Thailand’s Organic Church

Cathedral of the Immaculate Conception of the Diocese of Chanthaburi, located in eastern central Thailand

When Pope Francis visited Asia earlier this year, the Philippines, the third-largest Catholic nation in the world and the only majority Catholic nation in the region, received most of his attention. Also on his itinerary was Sri Lanka, which was receiving a pontiff for the first time in 20 years as it emerges from the shadow of a decades-long civil war. And in the background of the trip was China, not on the itinerary but on everyone’s mind, as both the Vatican and the Chinese government dance around the idea of better ties.

So it was barely a flicker of a mention that drew attention to Thailand, not exactly a bastion of Catholicism. But 2015 is shaping up as an important year for the church in Thailand, as it celebrates 350 years in the country and the appointment of a new Thai cardinal.


European colonization brought Catholicism to Asian countries and territories where its presence remains strong, such as the Philippines, tiny East Timor and Singapore, but Thailand has never been colonized. The faith made its way into the country more organically.

The church is pegging its anniversary on the first Synod in Ayutthaya, then the capital of the Kingdom of Siam, about 40 miles north of the present-day capital Bangkok, but Catholicism likely first arrived with French or Portuguese missionaries about 100 years earlier. The Seminary of St. Joseph was also established there in 1665, and St. Joseph’s Church still stands on the site.

Despite its long history, Catholicism never appealed to a large number of Thais. Today, the country is best known for Buddhism, and over 90 percent of Thais identify themselves as Buddhist. An upsurge in Muslim conversions, along with Islamic separatist violence in southern Thailand, has also created a stronger identification of Thailand with Islam. And yet Catholicism retains a special place in urban Thai society.

King Bhumibol Adulyadej, Thailand’s beloved monarch, attended Bangkok’s Mater Dei School for a short period of time. Today, Catholic education remains a popular option for wealthy Thais, even if they are not adherents.

Numbering in the hundreds of thousands in a nation of 67 million, the church in Thailand has itself adopted a posture similar to that of its surroundings. Thailand has always been religiously tolerant, and the Catholic Church seeks not to steal sheep through aggressive evangelization but to encourage a spiritual life rather than secularism.

“The main obstacle for us is secularism,” said Archbishop Francis Xavier Kriengsak Kovitvanit in an interview with the English-language newspaper The Bangkok Post in January. (He will be installed as a cardinal, Thailand’s second-ever, on Feb. 14.) “It doesn’t mean that we are trying to oppose new inventions or technology, but it is not the same as God. For example, a computer makes our lives a lot easier, but if one person relies on it too much and it becomes an addiction, that is not good.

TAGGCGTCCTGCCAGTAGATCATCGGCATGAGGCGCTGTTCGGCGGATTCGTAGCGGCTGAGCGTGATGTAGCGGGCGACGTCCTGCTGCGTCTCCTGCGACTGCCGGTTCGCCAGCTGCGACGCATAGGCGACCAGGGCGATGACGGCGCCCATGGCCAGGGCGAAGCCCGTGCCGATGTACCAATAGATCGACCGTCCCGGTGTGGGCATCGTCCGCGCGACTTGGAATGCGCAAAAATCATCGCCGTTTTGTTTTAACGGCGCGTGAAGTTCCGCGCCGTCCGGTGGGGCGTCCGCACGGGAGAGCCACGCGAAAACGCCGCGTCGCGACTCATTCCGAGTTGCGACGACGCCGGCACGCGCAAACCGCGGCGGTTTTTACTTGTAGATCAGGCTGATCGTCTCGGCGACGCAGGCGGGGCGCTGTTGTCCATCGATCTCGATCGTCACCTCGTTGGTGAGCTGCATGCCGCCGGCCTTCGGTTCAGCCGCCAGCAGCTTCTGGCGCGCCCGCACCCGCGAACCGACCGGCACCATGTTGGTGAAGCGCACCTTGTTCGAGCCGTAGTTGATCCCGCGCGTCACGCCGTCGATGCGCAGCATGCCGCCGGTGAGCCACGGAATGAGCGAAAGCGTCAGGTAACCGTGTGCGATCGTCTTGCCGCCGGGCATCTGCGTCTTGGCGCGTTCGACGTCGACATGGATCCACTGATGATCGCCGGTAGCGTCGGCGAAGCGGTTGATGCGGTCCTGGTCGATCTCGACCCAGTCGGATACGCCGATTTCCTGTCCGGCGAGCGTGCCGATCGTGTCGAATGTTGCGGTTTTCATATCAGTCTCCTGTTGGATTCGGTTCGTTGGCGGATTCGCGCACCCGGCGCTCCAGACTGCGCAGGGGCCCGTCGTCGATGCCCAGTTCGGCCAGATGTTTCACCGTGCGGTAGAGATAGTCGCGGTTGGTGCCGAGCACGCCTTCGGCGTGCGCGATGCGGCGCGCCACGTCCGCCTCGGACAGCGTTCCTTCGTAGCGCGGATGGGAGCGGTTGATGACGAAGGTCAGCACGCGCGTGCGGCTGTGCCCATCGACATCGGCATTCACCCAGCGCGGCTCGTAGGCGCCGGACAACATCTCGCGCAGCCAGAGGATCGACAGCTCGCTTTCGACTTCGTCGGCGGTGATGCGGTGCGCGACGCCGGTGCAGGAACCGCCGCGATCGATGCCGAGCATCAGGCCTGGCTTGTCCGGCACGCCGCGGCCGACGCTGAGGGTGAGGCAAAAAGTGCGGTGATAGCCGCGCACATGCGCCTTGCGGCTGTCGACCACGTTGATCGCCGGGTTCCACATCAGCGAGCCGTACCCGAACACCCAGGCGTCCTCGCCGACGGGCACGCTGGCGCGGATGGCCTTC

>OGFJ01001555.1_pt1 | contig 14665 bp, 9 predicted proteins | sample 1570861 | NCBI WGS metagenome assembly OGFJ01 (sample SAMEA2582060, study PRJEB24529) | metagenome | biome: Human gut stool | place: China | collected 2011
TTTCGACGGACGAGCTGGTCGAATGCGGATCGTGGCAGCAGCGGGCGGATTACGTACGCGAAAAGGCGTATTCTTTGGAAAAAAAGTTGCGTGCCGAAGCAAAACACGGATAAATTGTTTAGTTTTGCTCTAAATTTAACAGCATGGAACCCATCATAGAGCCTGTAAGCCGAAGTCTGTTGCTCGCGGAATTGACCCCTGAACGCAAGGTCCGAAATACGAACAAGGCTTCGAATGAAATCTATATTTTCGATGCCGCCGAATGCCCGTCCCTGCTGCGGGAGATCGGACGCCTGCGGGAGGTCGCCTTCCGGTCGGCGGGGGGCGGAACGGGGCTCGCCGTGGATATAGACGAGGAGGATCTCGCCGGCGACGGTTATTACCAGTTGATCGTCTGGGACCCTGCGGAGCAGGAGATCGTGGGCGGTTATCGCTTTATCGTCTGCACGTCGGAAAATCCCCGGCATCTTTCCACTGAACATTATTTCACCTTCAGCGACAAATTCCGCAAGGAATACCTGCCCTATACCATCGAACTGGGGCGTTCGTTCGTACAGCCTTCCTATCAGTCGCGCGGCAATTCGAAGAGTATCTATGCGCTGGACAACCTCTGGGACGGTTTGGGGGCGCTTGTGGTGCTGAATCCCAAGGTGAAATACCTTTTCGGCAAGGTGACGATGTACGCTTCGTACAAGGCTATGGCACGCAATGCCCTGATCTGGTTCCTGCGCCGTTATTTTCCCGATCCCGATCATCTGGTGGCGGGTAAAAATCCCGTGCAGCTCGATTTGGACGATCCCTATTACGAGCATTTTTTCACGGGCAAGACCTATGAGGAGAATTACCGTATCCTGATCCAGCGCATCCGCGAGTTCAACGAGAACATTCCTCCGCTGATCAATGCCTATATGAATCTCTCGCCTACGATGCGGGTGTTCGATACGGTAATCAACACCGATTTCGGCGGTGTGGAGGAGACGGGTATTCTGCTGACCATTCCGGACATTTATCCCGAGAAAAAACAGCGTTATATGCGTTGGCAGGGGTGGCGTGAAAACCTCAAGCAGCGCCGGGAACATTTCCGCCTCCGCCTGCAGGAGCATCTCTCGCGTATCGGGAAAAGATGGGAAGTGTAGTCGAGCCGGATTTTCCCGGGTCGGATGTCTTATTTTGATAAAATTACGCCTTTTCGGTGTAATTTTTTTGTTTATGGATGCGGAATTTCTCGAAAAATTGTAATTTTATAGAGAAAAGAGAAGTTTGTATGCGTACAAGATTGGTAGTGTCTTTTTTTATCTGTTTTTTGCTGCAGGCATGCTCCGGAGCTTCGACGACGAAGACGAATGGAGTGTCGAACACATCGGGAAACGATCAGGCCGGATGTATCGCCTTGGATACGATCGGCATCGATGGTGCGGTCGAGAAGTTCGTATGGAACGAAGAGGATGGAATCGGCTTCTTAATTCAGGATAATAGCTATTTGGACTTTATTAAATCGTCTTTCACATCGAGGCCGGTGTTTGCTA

“Catholics believe in the value of life and we love to share what we think is useful for others,” the archbishop said. “I believe people who have faith in their own religion have their own practices. We are not trying to compete or convert anyone to what we believe. We are aiming to work together with people of different religions and share our ideas of what we believe in.”

The church may also play another role in Thailand, that of mediator in a political struggle. Massive protests in Bangkok have been staged by the United Front for Democracy Against Dictatorship, known as the Red Shirts, supporters of former Prime Minister Thaksin Shinawatra, and the People’s Alliance for Democracy, the Yellow Shirts, who are opponents first of Shinawatra and then of his sister, Yingluck Shinawatra.

Both of their reigns as prime minister ended in military coups; the most recent was a bloodless affair in May 2014. While keen to stay out of politics formally, the church and other religious leaders, both Christian and non-Christian, are seen as relatively impartial, and their measured presence could help set the stage for future elections and a return to democracy, although no date has been set.

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